Paintings

Description of the painting by Isaac Levitan “Moonlit Night. Village"

Description of the painting by Isaac Levitan “Moonlit Night. Village



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The painting was painted in 1897.

Before the viewer appears a series of huts that fell asleep before morning. On the left side we see majestic trees that cast fancy shadows onto the road. The night is filled with special secrets and some kind of unaccountable anxiety. Everything is so quiet, even the tops of the trees do not sway in the wind. The moon looks up at the village from above. We still do not see her. But her light already floods the sky and the windows of the hut. He is so affectionate and invoked. Everything froze in agonizing expectation.

The audience has a sad mood. But it is bright and almost elusive.

In one hut the light is on. Maybe they play cards there or someone just has no time for sleep on this night filled with special charm.

Levitan was able not only to capture the picture he saw, but also to convey his attitude to it and a special look at completely ordinary things.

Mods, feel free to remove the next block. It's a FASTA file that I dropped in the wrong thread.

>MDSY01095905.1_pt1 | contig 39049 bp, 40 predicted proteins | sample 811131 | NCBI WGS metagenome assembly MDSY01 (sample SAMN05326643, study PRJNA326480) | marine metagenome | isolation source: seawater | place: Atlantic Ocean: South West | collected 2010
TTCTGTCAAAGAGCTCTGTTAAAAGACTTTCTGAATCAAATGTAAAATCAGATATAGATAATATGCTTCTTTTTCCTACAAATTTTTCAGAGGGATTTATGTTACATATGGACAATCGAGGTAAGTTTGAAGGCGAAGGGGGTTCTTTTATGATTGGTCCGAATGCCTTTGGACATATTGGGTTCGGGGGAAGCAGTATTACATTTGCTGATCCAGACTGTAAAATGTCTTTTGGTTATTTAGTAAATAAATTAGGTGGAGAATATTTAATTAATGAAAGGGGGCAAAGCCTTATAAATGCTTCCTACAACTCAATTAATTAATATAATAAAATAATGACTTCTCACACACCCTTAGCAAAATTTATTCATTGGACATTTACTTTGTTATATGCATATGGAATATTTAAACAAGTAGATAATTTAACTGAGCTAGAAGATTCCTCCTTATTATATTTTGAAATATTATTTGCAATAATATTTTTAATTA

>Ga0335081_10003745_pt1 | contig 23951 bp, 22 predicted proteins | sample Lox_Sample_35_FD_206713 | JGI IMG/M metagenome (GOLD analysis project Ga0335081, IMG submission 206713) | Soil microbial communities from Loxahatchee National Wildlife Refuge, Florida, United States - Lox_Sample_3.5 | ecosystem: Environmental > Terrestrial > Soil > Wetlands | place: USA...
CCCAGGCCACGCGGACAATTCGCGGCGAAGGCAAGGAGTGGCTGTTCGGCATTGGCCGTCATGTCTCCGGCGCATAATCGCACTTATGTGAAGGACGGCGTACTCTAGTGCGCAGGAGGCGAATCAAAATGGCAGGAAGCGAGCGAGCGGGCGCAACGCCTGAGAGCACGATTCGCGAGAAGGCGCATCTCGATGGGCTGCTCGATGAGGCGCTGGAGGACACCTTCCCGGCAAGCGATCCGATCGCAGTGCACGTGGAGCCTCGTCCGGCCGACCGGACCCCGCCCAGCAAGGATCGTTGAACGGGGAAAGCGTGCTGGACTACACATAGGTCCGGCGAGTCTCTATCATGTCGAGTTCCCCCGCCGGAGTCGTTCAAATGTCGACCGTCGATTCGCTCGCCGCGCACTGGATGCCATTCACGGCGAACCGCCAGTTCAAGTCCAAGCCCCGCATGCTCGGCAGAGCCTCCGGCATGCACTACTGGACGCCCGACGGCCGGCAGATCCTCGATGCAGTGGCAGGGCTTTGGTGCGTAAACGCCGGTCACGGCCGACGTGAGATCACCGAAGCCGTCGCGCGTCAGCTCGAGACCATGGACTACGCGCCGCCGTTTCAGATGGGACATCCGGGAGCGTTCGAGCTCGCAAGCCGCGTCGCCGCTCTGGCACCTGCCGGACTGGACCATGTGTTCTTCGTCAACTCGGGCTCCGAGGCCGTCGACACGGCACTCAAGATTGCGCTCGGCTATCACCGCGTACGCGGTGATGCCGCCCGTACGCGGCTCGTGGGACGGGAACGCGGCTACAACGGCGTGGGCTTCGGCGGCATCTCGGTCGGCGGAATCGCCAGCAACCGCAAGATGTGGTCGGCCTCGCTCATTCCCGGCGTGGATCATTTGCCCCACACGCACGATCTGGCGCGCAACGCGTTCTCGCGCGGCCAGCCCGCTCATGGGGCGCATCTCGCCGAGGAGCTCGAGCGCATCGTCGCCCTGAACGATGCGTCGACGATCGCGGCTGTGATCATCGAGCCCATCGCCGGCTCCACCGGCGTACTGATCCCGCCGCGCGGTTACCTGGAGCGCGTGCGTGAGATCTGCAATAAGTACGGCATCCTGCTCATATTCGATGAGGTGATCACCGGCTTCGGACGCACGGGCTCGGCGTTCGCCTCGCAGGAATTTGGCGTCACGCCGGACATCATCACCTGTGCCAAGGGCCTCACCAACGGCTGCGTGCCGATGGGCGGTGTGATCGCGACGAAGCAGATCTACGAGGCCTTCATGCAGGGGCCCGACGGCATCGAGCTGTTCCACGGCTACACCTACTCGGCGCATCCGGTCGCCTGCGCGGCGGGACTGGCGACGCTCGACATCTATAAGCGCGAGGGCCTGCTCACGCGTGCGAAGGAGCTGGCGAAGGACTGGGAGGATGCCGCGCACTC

The painter skillfully uses the palette. It is simply amazing how many shades of brown he used in his creation. At a certain monochrome, the picture is incredibly saturated with shades. The moon, or rather the light from it, and the white walls of the huts become some kind of bright spots that somewhat enliven the landscape.

At first glance, the gloomy picture of the night becomes truly enchanting, filled with the expectation of something unusual and necessarily fabulous. Everything was so quiet around, as if everything had stopped in anticipation of the grandiose events that could soon happen. Every detail matters.

Levitan has everything important. It seems that a little more and the wind will rise or night cicadas will clutter. In the meantime, mysterious silence reigns around.

Levitan was able to see something special in the paintings that were familiar to his contemporaries and convey his attitude and mood to the paintings. Only a true master can not only portray what he sees, but also create a special mood in the audience.





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